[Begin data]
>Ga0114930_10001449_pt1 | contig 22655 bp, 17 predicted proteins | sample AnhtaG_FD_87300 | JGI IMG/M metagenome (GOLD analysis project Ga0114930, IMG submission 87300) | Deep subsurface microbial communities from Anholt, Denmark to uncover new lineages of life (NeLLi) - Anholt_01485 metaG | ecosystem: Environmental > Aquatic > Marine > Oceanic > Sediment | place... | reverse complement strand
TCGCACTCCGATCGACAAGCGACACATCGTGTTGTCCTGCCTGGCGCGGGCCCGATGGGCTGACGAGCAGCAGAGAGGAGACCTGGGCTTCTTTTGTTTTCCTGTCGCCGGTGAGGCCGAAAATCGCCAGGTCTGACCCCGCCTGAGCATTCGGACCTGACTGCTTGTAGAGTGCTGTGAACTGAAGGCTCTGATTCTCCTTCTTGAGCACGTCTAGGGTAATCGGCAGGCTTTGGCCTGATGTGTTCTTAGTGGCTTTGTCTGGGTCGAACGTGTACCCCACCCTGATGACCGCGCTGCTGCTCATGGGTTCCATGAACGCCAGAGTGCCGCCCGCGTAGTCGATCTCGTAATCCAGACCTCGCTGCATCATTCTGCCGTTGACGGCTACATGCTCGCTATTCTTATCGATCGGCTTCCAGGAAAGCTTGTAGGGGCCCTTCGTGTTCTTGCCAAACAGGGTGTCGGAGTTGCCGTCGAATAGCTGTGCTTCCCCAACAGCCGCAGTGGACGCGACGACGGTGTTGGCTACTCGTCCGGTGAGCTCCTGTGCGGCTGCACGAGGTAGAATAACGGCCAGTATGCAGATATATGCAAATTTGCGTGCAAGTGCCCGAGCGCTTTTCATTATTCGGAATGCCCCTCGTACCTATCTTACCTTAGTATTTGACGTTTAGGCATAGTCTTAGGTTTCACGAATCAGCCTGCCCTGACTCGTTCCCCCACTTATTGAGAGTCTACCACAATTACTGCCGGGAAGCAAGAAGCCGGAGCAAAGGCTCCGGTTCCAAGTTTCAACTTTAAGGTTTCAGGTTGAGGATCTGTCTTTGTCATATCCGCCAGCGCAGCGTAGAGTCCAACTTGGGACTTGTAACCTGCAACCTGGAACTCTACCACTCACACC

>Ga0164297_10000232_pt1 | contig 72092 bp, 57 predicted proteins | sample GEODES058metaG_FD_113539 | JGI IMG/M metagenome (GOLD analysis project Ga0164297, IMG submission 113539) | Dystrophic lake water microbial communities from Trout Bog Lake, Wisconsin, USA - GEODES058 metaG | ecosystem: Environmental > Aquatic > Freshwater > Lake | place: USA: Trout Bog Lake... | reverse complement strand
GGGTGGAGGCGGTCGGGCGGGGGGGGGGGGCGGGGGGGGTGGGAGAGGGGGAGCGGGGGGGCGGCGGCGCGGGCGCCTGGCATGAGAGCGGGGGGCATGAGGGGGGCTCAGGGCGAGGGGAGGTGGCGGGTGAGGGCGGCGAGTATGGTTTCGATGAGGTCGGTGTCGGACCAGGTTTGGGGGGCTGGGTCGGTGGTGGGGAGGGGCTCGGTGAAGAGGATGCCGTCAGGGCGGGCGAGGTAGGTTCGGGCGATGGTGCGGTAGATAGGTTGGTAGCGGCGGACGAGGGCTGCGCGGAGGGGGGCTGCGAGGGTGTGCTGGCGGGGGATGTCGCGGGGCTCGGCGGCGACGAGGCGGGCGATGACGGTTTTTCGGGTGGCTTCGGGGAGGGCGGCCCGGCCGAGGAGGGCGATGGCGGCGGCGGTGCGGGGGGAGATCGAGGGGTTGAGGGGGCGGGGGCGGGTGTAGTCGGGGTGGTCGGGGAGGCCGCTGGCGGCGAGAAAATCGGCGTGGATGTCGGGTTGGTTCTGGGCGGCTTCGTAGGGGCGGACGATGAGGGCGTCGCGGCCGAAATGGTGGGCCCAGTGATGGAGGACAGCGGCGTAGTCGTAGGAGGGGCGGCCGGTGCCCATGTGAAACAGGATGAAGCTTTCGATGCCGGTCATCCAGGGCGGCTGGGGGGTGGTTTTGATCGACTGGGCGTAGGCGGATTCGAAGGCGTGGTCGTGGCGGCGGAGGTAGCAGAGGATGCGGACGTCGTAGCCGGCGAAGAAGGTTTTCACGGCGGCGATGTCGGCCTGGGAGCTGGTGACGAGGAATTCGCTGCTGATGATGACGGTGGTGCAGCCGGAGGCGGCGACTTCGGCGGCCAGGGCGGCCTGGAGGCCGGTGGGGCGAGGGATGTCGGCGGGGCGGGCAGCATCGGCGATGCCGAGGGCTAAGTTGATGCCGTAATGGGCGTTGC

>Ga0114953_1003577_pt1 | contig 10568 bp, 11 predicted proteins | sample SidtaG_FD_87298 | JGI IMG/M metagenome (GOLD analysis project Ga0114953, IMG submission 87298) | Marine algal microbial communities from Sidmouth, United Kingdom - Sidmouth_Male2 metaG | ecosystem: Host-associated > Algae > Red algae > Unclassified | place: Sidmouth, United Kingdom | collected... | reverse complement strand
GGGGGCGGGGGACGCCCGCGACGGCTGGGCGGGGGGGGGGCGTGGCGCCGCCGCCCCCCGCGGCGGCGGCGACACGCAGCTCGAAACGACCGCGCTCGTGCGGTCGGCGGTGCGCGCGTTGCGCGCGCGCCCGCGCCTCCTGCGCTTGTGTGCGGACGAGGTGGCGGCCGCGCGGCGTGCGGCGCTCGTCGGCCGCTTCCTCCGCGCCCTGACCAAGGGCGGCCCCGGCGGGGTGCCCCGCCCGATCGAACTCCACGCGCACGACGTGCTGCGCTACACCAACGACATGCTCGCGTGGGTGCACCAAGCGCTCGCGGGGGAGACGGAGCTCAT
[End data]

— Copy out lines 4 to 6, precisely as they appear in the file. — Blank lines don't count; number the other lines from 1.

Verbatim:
GGGTGGAGGCGGTCGGGCGGGGGGGGGGGGCGGGGGGGGTGGGAGAGGGGGAGCGGGGGGGCGGCGGCGCGGGCGCCTGGCATGAGAGCGGGGGGCATGAGGGGGGCTCAGGGCGAGGGGAGGTGGCGGGTGAGGGCGGCGAGTATGGTTTCGATGAGGTCGGTGTCGGACCAGGTTTGGGGGGCTGGGTCGGTGGTGGGGAGGGGCTCGGTGAAGAGGATGCCGTCAGGGCGGGCGAGGTAGGTTCGGGCGATGGTGCGGTAGATAGGTTGGTAGCGGCGGACGAGGGCTGCGCGGAGGGGGGCTGCGAGGGTGTGCTGGCGGGGGATGTCGCGGGGCTCGGCGGCGACGAGGCGGGCGATGACGGTTTTTCGGGTGGCTTCGGGGAGGGCGGCCCGGCCGAGGAGGGCGATGGCGGCGGCGGTGCGGGGGGAGATCGAGGGGTTGAGGGGGCGGGGGCGGGTGTAGTCGGGGTGGTCGGGGAGGCCGCTGGCGGCGAGAAAATCGGCGTGGATGTCGGGTTGGTTCTGGGCGGCTTCGTAGGGGCGGACGATGAGGGCGTCGCGGCCGAAATGGTGGGCCCAGTGATGGAGGACAGCGGCGTAGTCGTAGGAGGGGCGGCCGGTGCCCATGTGAAACAGGATGAAGCTTTCGATGCCGGTCATCCAGGGCGGCTGGGGGGTGGTTTTGATCGACTGGGCGTAGGCGGATTCGAAGGCGTGGTCGTGGCGGCGGAGGTAGCAGAGGATGCGGACGTCGTAGCCGGCGAAGAAGGTTTTCACGGCGGCGATGTCGGCCTGGGAGCTGGTGACGAGGAATTCGCTGCTGATGATGACGGTGGTGCAGCCGGAGGCGGCGACTTCGGCGGCCAGGGCGGCCTGGAGGCCGGTGGGGCGAGGGATGTCGGCGGGGCGGGCAGCATCGGCGATGCCGAGGGCTAAGTTGATGCCGTAATGGGCGTTGC

>Ga0114953_1003577_pt1 | contig 10568 bp, 11 predicted proteins | sample SidtaG_FD_87298 | JGI IMG/M metagenome (GOLD analysis project Ga0114953, IMG submission 87298) | Marine algal microbial communities from Sidmouth, United Kingdom - Sidmouth_Male2 metaG | ecosystem: Host-associated > Algae > Red algae > Unclassified | place: Sidmouth, United Kingdom | collected... | reverse complement strand
GGGGGCGGGGGACGCCCGCGACGGCTGGGCGGGGGGGGGGCGTGGCGCCGCCGCCCCCCGCGGCGGCGGCGACACGCAGCTCGAAACGACCGCGCTCGTGCGGTCGGCGGTGCGCGCGTTGCGCGCGCGCCCGCGCCTCCTGCGCTTGTGTGCGGACGAGGTGGCGGCCGCGCGGCGTGCGGCGCTCGTCGGCCGCTTCCTCCGCGCCCTGACCAAGGGCGGCCCCGGCGGGGTGCCCCGCCCGATCGAACTCCACGCGCACGACGTGCTGCGCTACACCAACGACATGCTCGCGTGGGTGCACCAAGCGCTCGCGGGGGAGACGGAGCTCAT